Wednesday, July 2, 2008

Ernest Hemingway Urban Legend

Over the past couple of years online, I've been seeing a six word short story ("For sale: baby shoes, never worn.") being claimed to have been written by Ernest Hemingway. The story is usually cited as an excellent example of flash fiction. You can see an example of this in an article about very short stories published by Wired. The story is often accompanied with a longer story explaining that the six word masterpiece was created by Hemingway to win a bar bet that he couldn't write a complete short story in just six words. Both stories are great, but they both smell of urban legend. I couldn't find the story in my copy of The Complete Short Stories of Ernest Hemingway, and having read a lot of Hemingway, I couldn't recall ever hearing about this story before. I checked with two experts, one on Hemingway, and one on misattributed quotations (Robert Trogdon and Ralph Keyes respectively), and neither knew of any source for the Hemingway story beyond the only legitimate source I could find. That source is Arthur C. Clarke, who in an 1980s essay on Reader's Digest called "The Power Of Compression" relates the anecdote of how Hemingway created the story (you can find it on page 354 of his essay collection Greetings, Carbon-Based Bipeds!: Collected Essays, 1934-1998). Clarke doesn't cite a source himself, and unfortunately he died earlier this year so we can't ask him where he heard the story. It's possible he heard it from Hemingway himself (though I haven't been able to determine if they ever met), or through writer circles, but since Clarke is rarely cited as a source for the story, much less where he got it from, I think the legend of Hemingway's composition of the story is probably a case of people seeing something on the Internet and then perpetuating it whether it's true or not. But, if anyone has more information on the source of this Hemingway legend, please pass it along. I suppose we should be thankful no one claimed the short story was written by William Faulkner, though that would be more amusing, since I don't know that dear old Faulkner could compose even a grocery list as brief as six words, much less an entire story.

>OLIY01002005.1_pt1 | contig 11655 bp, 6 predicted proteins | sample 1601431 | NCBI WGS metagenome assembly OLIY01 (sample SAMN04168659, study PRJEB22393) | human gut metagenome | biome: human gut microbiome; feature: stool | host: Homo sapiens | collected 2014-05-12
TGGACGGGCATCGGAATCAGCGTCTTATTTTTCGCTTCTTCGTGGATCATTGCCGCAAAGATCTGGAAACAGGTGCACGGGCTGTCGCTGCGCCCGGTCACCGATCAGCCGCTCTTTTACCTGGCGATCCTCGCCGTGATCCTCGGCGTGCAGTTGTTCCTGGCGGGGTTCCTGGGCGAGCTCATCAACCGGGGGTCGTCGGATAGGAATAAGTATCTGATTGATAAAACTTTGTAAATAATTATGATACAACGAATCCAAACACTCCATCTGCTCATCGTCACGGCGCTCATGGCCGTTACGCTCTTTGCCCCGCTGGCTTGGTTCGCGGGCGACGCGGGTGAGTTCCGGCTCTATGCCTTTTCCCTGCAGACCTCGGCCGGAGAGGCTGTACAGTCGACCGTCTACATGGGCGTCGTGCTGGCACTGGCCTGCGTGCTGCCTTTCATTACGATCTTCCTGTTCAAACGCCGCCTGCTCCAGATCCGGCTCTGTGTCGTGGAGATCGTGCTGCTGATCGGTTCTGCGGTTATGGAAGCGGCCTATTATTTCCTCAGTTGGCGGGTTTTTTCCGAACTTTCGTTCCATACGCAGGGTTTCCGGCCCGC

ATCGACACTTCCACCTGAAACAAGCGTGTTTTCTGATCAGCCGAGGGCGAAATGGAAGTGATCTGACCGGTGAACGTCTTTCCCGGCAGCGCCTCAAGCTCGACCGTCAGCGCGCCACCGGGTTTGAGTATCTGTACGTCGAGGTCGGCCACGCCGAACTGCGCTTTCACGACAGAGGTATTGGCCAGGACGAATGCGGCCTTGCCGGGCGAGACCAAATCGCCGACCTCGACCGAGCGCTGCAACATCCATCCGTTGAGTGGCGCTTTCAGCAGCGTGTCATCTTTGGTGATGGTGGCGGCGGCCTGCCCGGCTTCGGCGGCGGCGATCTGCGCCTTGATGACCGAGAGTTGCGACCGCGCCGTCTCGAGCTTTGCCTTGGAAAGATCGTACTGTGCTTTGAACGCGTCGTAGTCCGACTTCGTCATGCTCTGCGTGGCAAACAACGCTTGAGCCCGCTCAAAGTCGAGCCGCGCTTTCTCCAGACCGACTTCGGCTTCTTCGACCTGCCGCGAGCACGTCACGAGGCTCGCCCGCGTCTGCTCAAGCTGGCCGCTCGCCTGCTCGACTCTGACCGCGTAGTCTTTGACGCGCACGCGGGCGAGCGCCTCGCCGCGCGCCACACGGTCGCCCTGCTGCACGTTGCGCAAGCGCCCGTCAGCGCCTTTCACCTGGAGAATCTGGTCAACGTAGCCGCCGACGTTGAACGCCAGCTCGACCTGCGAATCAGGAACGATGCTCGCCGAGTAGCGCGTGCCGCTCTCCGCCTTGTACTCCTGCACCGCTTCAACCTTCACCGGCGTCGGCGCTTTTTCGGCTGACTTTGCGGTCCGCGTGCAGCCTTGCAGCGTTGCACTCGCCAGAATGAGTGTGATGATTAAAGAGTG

1. I am very interested in your findings. I have cited that line from Hemingway in the research paper I am currently writing and I have no legitimate source for it. Let me know if you found it anywhere other than Clarke's essay. Thanks!

  2. I ended up doing more research on the issue and the findings will be published in The Journal of Popular Culture, probably in 2012 or so.

  3. Probably the final word on this matter can be found at


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